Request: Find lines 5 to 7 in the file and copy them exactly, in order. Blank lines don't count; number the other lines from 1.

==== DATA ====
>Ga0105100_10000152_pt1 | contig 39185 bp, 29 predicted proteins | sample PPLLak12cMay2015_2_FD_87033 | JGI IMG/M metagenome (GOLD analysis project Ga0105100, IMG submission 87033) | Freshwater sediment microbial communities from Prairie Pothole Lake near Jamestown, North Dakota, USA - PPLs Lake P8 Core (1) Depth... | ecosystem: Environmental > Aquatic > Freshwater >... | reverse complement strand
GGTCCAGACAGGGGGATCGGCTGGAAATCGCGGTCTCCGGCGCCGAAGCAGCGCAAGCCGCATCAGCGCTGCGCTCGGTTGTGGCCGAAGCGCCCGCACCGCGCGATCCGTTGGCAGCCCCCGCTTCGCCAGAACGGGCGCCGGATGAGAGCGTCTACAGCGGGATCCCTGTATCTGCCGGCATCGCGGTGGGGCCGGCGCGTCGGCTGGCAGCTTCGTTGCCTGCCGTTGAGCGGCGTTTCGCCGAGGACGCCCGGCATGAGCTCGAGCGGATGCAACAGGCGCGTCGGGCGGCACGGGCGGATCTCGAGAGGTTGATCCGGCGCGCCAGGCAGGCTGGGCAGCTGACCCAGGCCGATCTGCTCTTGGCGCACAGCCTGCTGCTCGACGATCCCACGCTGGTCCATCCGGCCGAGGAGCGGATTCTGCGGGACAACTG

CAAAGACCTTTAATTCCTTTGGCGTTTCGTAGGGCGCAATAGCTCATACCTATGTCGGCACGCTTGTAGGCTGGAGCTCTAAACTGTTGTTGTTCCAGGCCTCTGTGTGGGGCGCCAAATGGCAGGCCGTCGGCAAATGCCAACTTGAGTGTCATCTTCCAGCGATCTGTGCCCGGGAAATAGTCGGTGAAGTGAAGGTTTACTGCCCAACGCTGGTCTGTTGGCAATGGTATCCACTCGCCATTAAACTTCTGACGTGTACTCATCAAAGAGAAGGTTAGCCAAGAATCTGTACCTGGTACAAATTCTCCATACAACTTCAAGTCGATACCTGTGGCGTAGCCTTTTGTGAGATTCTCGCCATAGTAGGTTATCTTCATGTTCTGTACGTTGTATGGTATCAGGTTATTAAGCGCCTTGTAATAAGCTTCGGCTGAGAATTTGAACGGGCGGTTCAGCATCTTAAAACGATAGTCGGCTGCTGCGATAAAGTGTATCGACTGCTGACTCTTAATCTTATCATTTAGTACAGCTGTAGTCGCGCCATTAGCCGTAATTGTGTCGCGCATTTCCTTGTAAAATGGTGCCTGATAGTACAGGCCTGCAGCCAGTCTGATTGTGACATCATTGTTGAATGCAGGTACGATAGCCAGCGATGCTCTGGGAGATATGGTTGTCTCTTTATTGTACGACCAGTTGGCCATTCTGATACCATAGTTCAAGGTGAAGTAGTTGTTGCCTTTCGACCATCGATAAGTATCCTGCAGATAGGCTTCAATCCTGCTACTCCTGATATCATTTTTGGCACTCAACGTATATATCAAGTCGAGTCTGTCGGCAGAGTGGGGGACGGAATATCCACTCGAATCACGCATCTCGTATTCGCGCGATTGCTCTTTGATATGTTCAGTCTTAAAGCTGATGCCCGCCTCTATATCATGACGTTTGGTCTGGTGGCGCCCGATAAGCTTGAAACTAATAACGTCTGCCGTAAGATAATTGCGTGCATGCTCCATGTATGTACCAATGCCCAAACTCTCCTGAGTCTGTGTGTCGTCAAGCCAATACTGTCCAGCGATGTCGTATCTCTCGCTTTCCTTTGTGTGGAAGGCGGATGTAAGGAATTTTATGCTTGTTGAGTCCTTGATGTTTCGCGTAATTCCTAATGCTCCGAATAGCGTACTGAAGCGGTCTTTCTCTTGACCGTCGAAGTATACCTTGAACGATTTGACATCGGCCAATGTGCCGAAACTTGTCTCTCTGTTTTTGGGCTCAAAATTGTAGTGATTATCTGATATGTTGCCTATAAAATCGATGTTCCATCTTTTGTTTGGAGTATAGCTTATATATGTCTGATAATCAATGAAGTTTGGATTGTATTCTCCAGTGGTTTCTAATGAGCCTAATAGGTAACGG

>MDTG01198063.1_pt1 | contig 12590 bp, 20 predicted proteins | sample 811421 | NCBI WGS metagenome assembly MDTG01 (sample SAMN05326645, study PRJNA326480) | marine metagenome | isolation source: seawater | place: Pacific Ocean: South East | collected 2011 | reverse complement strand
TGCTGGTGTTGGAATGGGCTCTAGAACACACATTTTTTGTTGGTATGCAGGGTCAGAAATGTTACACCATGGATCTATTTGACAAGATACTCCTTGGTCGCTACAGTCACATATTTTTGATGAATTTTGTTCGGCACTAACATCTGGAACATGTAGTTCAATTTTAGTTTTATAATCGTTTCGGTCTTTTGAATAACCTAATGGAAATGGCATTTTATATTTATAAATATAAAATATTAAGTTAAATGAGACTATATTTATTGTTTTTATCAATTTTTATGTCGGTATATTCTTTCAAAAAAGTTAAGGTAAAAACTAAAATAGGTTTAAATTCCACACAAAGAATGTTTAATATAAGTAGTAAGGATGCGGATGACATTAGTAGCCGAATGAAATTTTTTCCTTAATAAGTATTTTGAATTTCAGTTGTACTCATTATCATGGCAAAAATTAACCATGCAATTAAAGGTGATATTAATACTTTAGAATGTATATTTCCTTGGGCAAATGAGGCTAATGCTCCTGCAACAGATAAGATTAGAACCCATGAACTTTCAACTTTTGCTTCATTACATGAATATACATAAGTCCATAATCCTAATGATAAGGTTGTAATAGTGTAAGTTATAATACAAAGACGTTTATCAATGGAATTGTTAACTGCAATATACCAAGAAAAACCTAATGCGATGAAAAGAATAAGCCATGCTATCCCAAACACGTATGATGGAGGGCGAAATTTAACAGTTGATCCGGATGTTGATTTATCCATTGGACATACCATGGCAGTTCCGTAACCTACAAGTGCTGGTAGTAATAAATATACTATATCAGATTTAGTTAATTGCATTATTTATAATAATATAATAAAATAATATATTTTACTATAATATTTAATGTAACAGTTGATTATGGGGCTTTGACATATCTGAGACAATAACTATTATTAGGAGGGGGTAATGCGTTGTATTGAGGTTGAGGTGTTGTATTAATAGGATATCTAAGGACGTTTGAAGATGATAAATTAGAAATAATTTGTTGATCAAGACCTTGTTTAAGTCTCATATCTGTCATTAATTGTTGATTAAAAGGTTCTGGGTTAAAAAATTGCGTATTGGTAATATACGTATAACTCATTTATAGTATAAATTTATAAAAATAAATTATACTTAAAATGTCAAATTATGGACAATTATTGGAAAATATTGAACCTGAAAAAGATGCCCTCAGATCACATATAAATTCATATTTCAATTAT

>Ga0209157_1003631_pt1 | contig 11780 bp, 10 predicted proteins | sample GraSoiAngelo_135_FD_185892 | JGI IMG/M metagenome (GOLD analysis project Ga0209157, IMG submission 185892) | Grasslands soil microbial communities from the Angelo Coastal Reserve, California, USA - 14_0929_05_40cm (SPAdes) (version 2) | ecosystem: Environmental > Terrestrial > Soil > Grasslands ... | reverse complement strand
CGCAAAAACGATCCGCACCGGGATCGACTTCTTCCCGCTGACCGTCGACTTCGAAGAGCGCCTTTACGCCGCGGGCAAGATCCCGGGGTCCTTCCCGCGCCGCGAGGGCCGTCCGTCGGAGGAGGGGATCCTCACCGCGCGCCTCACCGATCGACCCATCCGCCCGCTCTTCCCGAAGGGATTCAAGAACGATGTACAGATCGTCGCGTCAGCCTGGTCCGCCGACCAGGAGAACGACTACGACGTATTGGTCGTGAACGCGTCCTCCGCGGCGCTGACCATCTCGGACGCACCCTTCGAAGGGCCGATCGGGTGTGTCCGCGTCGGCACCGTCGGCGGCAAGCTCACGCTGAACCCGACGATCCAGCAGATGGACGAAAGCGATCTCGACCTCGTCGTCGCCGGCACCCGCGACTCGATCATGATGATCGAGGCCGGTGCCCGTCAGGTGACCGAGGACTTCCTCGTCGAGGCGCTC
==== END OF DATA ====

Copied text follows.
TGCTGGTGTTGGAATGGGCTCTAGAACACACATTTTTTGTTGGTATGCAGGGTCAGAAATGTTACACCATGGATCTATTTGACAAGATACTCCTTGGTCGCTACAGTCACATATTTTTGATGAATTTTGTTCGGCACTAACATCTGGAACATGTAGTTCAATTTTAGTTTTATAATCGTTTCGGTCTTTTGAATAACCTAATGGAAATGGCATTTTATATTTATAAATATAAAATATTAAGTTAAATGAGACTATATTTATTGTTTTTATCAATTTTTATGTCGGTATATTCTTTCAAAAAAGTTAAGGTAAAAACTAAAATAGGTTTAAATTCCACACAAAGAATGTTTAATATAAGTAGTAAGGATGCGGATGACATTAGTAGCCGAATGAAATTTTTTCCTTAATAAGTATTTTGAATTTCAGTTGTACTCATTATCATGGCAAAAATTAACCATGCAATTAAAGGTGATATTAATACTTTAGAATGTATATTTCCTTGGGCAAATGAGGCTAATGCTCCTGCAACAGATAAGATTAGAACCCATGAACTTTCAACTTTTGCTTCATTACATGAATATACATAAGTCCATAATCCTAATGATAAGGTTGTAATAGTGTAAGTTATAATACAAAGACGTTTATCAATGGAATTGTTAACTGCAATATACCAAGAAAAACCTAATGCGATGAAAAGAATAAGCCATGCTATCCCAAACACGTATGATGGAGGGCGAAATTTAACAGTTGATCCGGATGTTGATTTATCCATTGGACATACCATGGCAGTTCCGTAACCTACAAGTGCTGGTAGTAATAAATATACTATATCAGATTTAGTTAATTGCATTATTTATAATAATATAATAAAATAATATATTTTACTATAATATTTAATGTAACAGTTGATTATGGGGCTTTGACATATCTGAGACAATAACTATTATTAGGAGGGGGTAATGCGTTGTATTGAGGTTGAGGTGTTGTATTAATAGGATATCTAAGGACGTTTGAAGATGATAAATTAGAAATAATTTGTTGATCAAGACCTTGTTTAAGTCTCATATCTGTCATTAATTGTTGATTAAAAGGTTCTGGGTTAAAAAATTGCGTATTGGTAATATACGTATAACTCATTTATAGTATAAATTTATAAAAATAAATTATACTTAAAATGTCAAATTATGGACAATTATTGGAAAATATTGAACCTGAAAAAGATGCCCTCAGATCACATATAAATTCATATTTCAATTAT

>Ga0209157_1003631_pt1 | contig 11780 bp, 10 predicted proteins | sample GraSoiAngelo_135_FD_185892 | JGI IMG/M metagenome (GOLD analysis project Ga0209157, IMG submission 185892) | Grasslands soil microbial communities from the Angelo Coastal Reserve, California, USA - 14_0929_05_40cm (SPAdes) (version 2) | ecosystem: Environmental > Terrestrial > Soil > Grasslands ... | reverse complement strand
CGCAAAAACGATCCGCACCGGGATCGACTTCTTCCCGCTGACCGTCGACTTCGAAGAGCGCCTTTACGCCGCGGGCAAGATCCCGGGGTCCTTCCCGCGCCGCGAGGGCCGTCCGTCGGAGGAGGGGATCCTCACCGCGCGCCTCACCGATCGACCCATCCGCCCGCTCTTCCCGAAGGGATTCAAGAACGATGTACAGATCGTCGCGTCAGCCTGGTCCGCCGACCAGGAGAACGACTACGACGTATTGGTCGTGAACGCGTCCTCCGCGGCGCTGACCATCTCGGACGCACCCTTCGAAGGGCCGATCGGGTGTGTCCGCGTCGGCACCGTCGGCGGCAAGCTCACGCTGAACCCGACGATCCAGCAGATGGACGAAAGCGATCTCGACCTCGTCGTCGCCGGCACCCGCGACTCGATCATGATGATCGAGGCCGGTGCCCGTCAGGTGACCGAGGACTTCCTCGTCGAGGCGCTC